If you pop in sophomore tape of Baldwin, there are some plays he made that year that remind you of the last great Pitt wideout: Larry Fitzgerald. But his play as a junior, makes you think he's probably closer to being Antonio Bryant. Baldwin has good ball skills, size, and deceptive long speed to make him a very good factor on the vertical routes. His size also means that he doesn't need to get great separation on the shorter routes, but you do worry whether or not he's a guy that is really going to shine there enough to be a go-to target inside 10-15 yards. He can get better there, but he's probably best served playing in a scheme that will use him in a similar capacity as a Vincent Jackson and try to get him in a lot of one on one situations on the outside downfield. I think his NFL future is probably similar to that of Robert Meachem, in that I don't expect him to hit the ground running as a rookie. Eventually, the player you sort of hope he turns into is Plaxico Burress. LIke Burress, he'll probably work well in an offense opposite a good No. 1 target that can be more of the possession wideout like he did early in his career in Pittsburgh across from Hines Ward. As his career progresses and he improves his route-running, develops a stronger rapport with his quarterback, then he can start to become more of a No. 1 receiver like Burress was in New York. But there is a boom/bust potential with Baldwin, and he could easily create a lot of headaches. I can't fully blame him for his down junior season because poor quarterback play did really hurt him. He was clearly Pitt's most dangerous weapon on offense and he was too often an afterthought. But those red flags when it comes to questionable effort and playing down to his competition are scary for wideouts. I doubt he'll be a complete bust, but it would also not surprise me if 5 years from now he's just a No. 3 guy that struggles to catch more than 30-40 passes a year. He doesn't seem like the type that is going to be catching 80+ passes a year, but that 60-70 pass range seems to be his sweet spot and he certainly can be a 1000-yard receiver even with that workload.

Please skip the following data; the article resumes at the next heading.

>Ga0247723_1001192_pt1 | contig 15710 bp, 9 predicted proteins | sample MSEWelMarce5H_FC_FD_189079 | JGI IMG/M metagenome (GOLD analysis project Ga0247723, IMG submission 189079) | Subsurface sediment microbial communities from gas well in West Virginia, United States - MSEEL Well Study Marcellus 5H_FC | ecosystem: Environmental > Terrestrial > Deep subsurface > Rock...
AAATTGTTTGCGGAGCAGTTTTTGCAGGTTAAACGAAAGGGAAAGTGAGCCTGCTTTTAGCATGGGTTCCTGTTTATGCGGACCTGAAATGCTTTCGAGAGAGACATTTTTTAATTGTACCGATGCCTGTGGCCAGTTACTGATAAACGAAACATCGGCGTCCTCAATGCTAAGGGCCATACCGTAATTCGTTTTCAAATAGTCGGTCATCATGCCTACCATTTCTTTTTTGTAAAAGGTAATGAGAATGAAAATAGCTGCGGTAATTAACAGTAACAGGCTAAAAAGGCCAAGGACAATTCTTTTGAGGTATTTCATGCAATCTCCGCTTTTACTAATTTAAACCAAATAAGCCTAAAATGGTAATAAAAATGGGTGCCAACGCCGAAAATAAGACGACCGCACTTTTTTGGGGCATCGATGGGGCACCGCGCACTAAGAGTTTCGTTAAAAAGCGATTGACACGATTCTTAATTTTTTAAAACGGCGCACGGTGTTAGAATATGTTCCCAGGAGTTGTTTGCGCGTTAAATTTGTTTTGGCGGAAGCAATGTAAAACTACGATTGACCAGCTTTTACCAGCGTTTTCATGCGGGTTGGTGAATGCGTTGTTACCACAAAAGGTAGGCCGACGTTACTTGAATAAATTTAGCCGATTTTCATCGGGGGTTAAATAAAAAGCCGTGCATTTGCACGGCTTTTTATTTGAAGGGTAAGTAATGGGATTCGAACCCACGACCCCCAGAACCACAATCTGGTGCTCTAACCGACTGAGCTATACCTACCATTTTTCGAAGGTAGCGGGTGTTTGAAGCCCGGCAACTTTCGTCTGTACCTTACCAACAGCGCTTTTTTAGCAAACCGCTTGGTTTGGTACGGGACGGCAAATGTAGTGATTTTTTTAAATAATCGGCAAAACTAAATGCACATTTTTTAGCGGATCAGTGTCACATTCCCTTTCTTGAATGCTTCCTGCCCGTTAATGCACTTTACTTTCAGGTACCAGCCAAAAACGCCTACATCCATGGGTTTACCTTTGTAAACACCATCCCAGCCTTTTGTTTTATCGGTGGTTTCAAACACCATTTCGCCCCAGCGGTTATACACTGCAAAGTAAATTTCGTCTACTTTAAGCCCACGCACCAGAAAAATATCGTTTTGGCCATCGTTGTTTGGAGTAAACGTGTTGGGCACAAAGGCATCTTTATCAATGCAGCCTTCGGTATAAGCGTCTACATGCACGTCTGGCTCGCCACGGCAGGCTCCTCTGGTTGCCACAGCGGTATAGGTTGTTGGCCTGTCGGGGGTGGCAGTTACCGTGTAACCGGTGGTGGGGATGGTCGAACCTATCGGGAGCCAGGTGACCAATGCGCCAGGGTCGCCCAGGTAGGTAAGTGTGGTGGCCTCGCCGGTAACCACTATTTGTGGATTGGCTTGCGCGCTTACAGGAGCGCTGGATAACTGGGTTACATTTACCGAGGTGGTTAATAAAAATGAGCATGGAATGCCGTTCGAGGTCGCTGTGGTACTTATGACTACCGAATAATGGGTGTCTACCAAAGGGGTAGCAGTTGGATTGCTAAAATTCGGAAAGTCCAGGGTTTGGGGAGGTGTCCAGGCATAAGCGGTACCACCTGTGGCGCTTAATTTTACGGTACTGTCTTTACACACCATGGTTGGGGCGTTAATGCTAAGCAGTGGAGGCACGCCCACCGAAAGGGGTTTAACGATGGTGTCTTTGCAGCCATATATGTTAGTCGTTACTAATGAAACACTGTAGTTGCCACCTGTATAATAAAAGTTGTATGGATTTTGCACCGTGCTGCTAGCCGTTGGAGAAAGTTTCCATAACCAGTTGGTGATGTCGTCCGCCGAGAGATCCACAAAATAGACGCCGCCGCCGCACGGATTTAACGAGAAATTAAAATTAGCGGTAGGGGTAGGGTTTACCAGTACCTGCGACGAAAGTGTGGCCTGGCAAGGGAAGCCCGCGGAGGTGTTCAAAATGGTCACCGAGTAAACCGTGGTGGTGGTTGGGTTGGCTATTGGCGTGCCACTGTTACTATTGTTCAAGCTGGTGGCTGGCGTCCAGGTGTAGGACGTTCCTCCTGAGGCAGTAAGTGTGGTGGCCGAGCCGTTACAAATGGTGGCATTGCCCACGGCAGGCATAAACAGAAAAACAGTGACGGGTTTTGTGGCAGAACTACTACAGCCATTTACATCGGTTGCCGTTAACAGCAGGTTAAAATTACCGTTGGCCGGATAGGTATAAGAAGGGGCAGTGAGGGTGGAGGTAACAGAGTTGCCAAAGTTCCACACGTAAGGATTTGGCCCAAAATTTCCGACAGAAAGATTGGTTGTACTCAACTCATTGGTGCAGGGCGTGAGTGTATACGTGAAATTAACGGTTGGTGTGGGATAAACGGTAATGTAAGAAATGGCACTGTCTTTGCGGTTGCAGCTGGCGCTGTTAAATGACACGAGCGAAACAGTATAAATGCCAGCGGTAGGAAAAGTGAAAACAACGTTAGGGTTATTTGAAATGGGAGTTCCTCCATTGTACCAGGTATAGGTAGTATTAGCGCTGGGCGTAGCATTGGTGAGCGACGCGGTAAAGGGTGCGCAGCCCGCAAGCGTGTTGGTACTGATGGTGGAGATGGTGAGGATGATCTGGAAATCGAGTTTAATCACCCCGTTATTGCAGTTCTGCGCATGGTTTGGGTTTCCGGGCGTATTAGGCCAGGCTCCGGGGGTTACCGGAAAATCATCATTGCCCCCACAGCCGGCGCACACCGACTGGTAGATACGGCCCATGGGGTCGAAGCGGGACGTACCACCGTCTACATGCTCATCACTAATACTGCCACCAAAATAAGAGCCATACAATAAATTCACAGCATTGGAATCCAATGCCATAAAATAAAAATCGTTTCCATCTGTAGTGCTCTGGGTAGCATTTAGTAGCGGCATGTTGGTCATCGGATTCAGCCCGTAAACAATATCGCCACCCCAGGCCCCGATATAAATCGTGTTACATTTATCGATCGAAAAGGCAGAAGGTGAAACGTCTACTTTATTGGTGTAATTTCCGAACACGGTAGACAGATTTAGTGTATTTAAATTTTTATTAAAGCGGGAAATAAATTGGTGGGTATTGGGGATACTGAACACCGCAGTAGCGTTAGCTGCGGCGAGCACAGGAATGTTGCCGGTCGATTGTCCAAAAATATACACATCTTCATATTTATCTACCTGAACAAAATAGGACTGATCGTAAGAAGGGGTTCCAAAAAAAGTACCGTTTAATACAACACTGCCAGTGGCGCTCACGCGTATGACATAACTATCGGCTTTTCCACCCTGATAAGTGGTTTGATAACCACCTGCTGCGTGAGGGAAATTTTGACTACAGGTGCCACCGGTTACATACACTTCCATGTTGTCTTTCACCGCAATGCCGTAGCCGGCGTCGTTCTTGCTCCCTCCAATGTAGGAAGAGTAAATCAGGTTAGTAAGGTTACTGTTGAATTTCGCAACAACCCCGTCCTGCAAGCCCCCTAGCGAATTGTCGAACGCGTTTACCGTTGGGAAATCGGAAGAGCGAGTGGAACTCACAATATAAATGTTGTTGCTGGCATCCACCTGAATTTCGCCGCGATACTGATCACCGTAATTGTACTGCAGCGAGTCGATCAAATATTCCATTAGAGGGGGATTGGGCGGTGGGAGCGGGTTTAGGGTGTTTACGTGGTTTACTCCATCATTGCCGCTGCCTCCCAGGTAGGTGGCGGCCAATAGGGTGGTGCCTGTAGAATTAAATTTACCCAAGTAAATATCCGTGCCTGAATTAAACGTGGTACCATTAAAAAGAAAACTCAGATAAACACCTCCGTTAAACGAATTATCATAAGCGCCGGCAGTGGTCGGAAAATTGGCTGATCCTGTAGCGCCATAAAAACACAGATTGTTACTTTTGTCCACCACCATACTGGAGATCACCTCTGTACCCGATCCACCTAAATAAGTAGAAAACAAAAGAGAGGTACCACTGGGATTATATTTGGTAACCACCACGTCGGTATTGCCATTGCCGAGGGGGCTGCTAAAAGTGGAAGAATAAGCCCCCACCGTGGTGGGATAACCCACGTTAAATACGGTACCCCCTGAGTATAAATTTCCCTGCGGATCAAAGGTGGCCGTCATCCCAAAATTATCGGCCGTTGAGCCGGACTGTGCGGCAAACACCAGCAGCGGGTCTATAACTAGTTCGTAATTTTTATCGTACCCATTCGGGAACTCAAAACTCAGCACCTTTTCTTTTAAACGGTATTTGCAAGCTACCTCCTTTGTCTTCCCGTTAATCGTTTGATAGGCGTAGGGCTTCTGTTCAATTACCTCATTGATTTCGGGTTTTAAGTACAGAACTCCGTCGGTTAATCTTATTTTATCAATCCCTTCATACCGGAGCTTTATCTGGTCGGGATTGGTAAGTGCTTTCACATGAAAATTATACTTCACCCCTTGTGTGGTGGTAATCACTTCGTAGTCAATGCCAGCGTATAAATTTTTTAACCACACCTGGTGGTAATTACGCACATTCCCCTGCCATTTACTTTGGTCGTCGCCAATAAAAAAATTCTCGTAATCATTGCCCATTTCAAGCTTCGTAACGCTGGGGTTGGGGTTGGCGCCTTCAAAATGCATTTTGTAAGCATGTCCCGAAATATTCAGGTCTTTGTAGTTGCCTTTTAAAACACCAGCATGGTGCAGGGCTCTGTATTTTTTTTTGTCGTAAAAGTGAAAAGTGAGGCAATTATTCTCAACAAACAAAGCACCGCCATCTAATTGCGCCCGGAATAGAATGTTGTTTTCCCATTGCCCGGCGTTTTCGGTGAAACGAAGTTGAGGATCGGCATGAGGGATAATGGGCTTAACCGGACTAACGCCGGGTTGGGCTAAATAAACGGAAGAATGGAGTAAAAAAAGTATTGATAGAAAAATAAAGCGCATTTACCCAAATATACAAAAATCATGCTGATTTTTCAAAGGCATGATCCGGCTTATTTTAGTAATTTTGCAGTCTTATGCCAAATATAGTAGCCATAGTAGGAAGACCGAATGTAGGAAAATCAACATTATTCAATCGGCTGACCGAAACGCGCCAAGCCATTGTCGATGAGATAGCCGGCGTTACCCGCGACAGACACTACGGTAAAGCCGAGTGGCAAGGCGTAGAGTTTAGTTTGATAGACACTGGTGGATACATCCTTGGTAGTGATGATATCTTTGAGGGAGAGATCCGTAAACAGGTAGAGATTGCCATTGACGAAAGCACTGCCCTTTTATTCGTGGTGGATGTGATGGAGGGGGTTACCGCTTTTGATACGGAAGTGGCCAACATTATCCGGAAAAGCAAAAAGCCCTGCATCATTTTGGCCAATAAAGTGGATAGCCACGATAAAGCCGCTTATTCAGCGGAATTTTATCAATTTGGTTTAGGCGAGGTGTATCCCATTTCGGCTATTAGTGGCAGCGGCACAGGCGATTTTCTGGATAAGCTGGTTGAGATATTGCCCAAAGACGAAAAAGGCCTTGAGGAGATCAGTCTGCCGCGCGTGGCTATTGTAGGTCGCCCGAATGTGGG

Baldwin is a similar player to Michael Jenkins, except he's a much better vertical receiver because of better size, thicker build, body control, and more natural ball skills. He is the type of player that could be an asset in the Falcons offense because of his ability to work the vertical seam and go up and get the ball for a passer like Ryan who isn't particularly blessed with a great arm for the vertical offense. He has the potential to shine on those 20-30 yard routes for those reasons. His size also means that he can be an asset as a blocker on the outside if he commits to it. But the question of course is raised about his character, effort, and toughness. I'm not convinced he's going to be that much different than Jenkins, in that he'll have limited production. I think the difference likely will be Baldwin's 3-5 catches per game, he'll be more likely to generate those big plays down the field. But is he a true No. 2 that can scare defenses from doubling Roddy, or is he more like Jenkins and is a No. 3 that is a nice complement, but won't be able to consistently make those plays down the road? That is the big question with him. As a rookie, I suspect Baldwin can come in right away and carve a niche as a No. 3 or No. 4 guy that can give the team 20-30 receptions. And by his second or third season should be entrenched as a starter and be able to catch 50+ passes.
Baldwin has late first round potential, but the character issues makes him a much safer value in the top half of the second round.
1-poor, 2-weak, 3-above average, 4-very good, 5-elite
After Catch: 2.0
Body Control: 4.0
"Vincere scis, Hannibal, victoria uti nescis" -- Maharbal, 216 B.C.E.